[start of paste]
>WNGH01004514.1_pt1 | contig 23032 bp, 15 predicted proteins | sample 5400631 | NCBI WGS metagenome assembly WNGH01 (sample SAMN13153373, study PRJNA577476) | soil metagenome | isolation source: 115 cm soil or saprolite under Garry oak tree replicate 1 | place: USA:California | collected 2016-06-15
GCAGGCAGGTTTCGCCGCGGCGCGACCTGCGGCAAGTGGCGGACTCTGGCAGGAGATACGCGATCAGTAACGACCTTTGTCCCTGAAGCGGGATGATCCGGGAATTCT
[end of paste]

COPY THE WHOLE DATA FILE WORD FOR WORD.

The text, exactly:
>WNGH01004514.1_pt1 | contig 23032 bp, 15 predicted proteins | sample 5400631 | NCBI WGS metagenome assembly WNGH01 (sample SAMN13153373, study PRJNA577476) | soil metagenome | isolation source: 115 cm soil or saprolite under Garry oak tree replicate 1 | place: USA:California | collected 2016-06-15
GCAGGCAGGTTTCGCCGCGGCGCGACCTGCGGCAAGTGGCGGACTCTGGCAGGAGATACGCGATCAGTAACGACCTTTGTCCCTGAAGCGGGATGATCCGGGAATTCT